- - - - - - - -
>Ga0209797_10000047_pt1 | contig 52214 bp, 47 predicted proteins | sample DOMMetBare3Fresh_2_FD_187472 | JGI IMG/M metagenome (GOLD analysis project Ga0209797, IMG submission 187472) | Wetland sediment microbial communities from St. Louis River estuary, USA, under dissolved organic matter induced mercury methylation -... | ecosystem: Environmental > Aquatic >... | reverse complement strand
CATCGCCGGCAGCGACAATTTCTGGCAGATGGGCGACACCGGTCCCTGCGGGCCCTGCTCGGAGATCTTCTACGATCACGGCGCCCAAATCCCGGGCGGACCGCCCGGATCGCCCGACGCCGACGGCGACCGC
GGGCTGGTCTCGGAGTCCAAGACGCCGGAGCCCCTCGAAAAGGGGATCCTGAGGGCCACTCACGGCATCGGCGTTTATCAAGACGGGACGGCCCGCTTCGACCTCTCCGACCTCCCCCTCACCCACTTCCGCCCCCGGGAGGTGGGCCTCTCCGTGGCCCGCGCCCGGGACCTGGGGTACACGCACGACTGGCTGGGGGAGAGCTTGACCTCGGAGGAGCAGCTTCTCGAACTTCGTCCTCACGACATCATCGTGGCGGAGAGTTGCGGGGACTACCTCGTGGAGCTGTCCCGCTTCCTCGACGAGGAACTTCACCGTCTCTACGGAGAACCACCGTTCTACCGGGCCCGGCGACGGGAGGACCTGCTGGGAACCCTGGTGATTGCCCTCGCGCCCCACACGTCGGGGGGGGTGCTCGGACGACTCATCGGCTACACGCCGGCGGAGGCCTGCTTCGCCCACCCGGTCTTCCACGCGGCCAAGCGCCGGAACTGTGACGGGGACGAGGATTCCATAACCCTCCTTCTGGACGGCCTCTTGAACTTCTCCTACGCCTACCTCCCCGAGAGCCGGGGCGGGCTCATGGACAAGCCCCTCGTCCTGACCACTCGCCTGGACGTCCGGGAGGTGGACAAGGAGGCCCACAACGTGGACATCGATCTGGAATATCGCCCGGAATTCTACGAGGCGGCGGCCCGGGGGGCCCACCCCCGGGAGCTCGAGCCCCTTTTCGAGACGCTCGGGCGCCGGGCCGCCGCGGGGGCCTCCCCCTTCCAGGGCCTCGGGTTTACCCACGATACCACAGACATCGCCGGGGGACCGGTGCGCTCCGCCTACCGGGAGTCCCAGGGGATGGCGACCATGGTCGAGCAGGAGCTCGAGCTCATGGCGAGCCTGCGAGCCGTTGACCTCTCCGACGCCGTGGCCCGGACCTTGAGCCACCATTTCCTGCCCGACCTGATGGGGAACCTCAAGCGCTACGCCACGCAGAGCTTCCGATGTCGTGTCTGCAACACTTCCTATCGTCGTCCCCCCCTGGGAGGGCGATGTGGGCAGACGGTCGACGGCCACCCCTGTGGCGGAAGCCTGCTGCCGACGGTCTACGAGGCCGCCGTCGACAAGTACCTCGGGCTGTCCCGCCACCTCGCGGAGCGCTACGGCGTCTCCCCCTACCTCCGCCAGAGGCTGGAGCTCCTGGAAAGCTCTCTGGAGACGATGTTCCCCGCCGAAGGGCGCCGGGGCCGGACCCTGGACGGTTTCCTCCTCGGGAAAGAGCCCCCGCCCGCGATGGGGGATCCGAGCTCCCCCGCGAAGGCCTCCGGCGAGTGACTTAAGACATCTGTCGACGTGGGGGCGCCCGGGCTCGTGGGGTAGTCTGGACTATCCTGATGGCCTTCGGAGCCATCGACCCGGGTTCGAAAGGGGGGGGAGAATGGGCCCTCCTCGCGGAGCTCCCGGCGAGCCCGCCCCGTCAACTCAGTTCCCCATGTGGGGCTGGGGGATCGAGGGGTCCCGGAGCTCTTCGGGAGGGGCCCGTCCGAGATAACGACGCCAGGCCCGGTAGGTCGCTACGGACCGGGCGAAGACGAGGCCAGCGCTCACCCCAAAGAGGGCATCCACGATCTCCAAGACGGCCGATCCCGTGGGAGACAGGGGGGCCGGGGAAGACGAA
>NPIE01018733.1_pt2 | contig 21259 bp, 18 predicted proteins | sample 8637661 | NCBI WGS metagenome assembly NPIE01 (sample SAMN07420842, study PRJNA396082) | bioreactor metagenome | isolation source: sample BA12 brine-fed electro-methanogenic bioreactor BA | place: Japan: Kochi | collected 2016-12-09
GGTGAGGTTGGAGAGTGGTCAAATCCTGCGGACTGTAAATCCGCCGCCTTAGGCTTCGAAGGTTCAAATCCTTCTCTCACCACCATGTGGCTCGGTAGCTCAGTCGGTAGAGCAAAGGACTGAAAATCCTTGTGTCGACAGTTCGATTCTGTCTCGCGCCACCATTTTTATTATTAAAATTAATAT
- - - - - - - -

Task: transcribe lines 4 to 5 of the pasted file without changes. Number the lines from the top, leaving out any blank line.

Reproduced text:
>NPIE01018733.1_pt2 | contig 21259 bp, 18 predicted proteins | sample 8637661 | NCBI WGS metagenome assembly NPIE01 (sample SAMN07420842, study PRJNA396082) | bioreactor metagenome | isolation source: sample BA12 brine-fed electro-methanogenic bioreactor BA | place: Japan: Kochi | collected 2016-12-09
GGTGAGGTTGGAGAGTGGTCAAATCCTGCGGACTGTAAATCCGCCGCCTTAGGCTTCGAAGGTTCAAATCCTTCTCTCACCACCATGTGGCTCGGTAGCTCAGTCGGTAGAGCAAAGGACTGAAAATCCTTGTGTCGACAGTTCGATTCTGTCTCGCGCCACCATTTTTATTATTAAAATTAATAT